A new school year is upon us. And as Pam reminded school leaders, it’s easy to say no. When I was an elementary school teacher, one of my fifth grade students, an incredibly talented, creative, intelligent, inspiring student, came to me and asked if she could orchestrate a production of The Point to perform for the class. I knew nothing of Harry Nilsson’s work or the storyline of The Point. But this student passionately convinced me that she and her classmates could perform the script she wrote and even I could play a role and we could teach so many life lessons through this performance. She was right. When I examined our daily schedule, I thought, We honestly have no time for this. We don’t have time to rehearse, to obtain props and to set up the stage and oh my goodness what have we done? But I knew, that she knew, that this proposed project was vitally important to her and her learning. So we found the time. We did it. She “did” Genius Hour before Genius Hour was a thing. She led her class through rehearsals, she worked closely with peers, she acquired collaborative, organizational, and social-emotional skills through that process that she would never have learned from whatever I was planning to teach from the curriculum that month. We performed for the school, parents attended, and it continues to be one of my favorite memories of my time as a teacher.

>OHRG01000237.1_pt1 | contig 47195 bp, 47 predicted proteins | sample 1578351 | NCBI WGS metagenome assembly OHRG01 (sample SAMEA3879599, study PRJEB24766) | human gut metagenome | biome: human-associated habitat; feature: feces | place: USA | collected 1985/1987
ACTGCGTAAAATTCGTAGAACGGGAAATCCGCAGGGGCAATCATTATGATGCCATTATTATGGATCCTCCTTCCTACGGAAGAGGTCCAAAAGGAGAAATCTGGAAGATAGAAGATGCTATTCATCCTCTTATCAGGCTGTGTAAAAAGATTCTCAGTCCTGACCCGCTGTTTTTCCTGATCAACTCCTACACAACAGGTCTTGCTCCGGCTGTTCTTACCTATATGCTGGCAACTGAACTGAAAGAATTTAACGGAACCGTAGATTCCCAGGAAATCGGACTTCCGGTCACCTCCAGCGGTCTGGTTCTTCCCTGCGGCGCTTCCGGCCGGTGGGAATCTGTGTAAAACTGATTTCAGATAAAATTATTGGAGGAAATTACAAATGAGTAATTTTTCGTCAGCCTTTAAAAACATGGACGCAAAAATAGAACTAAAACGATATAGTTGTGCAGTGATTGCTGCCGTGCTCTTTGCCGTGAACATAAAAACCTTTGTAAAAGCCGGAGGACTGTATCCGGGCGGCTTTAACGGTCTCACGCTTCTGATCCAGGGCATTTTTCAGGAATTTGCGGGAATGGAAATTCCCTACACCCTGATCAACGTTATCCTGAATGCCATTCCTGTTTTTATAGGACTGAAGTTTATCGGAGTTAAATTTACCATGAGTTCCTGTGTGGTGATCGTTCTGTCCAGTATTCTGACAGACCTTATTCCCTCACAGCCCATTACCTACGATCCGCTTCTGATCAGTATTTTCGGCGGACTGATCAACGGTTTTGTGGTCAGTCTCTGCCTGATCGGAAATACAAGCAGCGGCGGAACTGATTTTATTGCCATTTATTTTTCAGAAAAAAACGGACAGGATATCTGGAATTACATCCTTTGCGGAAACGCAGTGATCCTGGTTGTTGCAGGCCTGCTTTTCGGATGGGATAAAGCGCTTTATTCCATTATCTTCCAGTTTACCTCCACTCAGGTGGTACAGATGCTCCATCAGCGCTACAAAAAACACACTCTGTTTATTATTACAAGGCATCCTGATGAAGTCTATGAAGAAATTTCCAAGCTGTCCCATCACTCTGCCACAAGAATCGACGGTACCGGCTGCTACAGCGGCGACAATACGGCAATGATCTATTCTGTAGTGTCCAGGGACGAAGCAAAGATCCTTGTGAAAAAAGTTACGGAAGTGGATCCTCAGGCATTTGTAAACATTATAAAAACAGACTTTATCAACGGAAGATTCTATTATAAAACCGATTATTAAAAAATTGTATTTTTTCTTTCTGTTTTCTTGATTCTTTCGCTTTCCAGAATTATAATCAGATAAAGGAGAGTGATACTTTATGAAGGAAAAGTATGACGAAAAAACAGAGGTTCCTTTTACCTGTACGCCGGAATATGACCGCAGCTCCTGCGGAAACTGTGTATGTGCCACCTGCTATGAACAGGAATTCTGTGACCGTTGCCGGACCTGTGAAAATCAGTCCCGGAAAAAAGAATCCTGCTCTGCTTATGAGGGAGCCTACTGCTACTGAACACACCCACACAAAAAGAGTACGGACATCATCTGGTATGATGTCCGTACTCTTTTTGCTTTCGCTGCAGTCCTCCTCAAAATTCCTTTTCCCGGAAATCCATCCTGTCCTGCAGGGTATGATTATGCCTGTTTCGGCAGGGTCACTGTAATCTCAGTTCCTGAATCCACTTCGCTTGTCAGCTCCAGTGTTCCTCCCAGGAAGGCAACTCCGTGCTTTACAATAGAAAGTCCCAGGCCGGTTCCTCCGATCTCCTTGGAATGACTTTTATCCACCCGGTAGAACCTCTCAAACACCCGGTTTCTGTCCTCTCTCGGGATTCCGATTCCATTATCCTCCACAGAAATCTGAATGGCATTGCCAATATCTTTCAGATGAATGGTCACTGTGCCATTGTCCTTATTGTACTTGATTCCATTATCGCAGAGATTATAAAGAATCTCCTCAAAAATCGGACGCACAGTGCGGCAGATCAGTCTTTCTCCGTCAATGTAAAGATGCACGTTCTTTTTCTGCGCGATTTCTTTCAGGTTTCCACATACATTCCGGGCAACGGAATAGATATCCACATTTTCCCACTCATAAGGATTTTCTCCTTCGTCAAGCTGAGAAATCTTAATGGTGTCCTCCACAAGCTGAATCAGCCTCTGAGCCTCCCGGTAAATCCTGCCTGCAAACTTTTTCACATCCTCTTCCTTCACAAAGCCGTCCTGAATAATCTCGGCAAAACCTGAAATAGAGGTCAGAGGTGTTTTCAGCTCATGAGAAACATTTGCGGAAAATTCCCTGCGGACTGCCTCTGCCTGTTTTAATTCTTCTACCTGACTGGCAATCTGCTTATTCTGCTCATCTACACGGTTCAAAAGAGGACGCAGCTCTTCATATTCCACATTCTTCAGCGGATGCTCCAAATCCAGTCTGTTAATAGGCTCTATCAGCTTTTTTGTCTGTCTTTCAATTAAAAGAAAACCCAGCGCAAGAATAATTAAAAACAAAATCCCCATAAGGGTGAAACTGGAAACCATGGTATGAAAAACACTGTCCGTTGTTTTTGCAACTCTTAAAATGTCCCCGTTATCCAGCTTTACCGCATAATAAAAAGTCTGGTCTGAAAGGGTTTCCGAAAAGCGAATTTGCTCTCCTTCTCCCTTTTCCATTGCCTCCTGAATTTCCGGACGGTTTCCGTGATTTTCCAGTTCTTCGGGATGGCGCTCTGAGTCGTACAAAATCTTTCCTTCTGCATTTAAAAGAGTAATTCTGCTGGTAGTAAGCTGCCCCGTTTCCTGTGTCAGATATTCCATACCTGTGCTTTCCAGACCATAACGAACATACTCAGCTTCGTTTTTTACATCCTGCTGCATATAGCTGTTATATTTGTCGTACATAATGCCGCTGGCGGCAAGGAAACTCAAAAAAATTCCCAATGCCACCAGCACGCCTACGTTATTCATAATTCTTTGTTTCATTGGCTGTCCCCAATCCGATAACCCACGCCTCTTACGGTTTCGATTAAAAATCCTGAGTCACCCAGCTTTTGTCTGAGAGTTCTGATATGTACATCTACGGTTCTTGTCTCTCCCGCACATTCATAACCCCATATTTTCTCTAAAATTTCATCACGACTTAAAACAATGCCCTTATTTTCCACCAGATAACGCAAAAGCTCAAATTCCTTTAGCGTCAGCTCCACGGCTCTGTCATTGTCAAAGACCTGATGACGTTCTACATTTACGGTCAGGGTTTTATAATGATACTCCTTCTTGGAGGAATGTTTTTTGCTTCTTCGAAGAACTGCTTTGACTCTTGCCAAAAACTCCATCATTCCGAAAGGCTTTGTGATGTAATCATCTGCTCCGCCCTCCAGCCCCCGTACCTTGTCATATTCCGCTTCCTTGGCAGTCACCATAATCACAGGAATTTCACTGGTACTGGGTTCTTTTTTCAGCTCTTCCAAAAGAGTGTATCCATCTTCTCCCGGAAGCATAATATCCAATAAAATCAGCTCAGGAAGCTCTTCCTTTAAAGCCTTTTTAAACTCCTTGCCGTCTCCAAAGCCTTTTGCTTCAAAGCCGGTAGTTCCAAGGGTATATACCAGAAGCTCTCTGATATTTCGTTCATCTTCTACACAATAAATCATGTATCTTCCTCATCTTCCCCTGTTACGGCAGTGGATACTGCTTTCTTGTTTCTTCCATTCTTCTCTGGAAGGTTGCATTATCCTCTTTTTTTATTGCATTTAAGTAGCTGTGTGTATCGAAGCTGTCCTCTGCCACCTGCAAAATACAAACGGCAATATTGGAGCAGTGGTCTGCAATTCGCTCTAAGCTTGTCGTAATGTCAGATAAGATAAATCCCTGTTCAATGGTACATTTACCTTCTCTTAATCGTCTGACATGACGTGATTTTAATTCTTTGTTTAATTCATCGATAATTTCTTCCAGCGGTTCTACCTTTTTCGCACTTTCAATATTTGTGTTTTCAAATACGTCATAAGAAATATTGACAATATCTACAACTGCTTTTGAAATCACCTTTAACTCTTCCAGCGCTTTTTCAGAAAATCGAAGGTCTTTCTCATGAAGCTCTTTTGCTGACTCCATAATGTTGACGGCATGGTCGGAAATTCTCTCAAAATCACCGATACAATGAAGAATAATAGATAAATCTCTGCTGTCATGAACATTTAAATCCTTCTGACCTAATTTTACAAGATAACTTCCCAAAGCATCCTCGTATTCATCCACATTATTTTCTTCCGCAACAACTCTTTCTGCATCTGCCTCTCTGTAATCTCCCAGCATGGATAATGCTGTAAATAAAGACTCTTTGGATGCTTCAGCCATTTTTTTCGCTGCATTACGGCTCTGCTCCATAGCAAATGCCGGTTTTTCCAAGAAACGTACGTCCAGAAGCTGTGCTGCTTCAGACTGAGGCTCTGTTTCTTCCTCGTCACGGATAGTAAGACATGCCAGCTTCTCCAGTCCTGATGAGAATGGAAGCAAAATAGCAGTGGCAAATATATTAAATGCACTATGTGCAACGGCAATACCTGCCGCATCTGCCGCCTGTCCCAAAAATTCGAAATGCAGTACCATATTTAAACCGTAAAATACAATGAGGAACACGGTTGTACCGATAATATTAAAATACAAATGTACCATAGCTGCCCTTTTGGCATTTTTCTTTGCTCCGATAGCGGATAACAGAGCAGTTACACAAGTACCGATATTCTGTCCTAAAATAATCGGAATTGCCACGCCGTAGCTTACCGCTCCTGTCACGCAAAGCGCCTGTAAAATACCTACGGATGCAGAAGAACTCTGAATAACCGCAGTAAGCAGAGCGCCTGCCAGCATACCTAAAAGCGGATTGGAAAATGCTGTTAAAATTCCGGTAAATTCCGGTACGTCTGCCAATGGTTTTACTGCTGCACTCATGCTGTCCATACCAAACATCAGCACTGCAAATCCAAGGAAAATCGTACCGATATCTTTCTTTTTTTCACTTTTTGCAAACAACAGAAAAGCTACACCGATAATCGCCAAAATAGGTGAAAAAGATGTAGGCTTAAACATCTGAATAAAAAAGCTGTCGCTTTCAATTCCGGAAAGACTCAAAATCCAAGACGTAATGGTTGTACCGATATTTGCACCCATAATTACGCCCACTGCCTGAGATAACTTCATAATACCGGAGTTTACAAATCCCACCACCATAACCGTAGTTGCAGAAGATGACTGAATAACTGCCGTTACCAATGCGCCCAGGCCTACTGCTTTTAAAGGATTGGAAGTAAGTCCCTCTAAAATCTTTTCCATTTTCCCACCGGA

How will you say yes this year? 

P.S. Here are a few other podcasts on my must-listen lineup. What are you listening to?

The Longest Shortest Time

Contrafabulists 

The Creative Classroom

ReLearning

Elise Gets Crafty

Google Teacher Tribe

The 10-Minute Teacher Show

IDEO Futures

 

P.S.S. I drafted this post to almost-completion before this NYT article about edupreneurs and edtech was published. I’m currently trying to wrap my head around it all. I’ll be sharing my thoughts in a future post.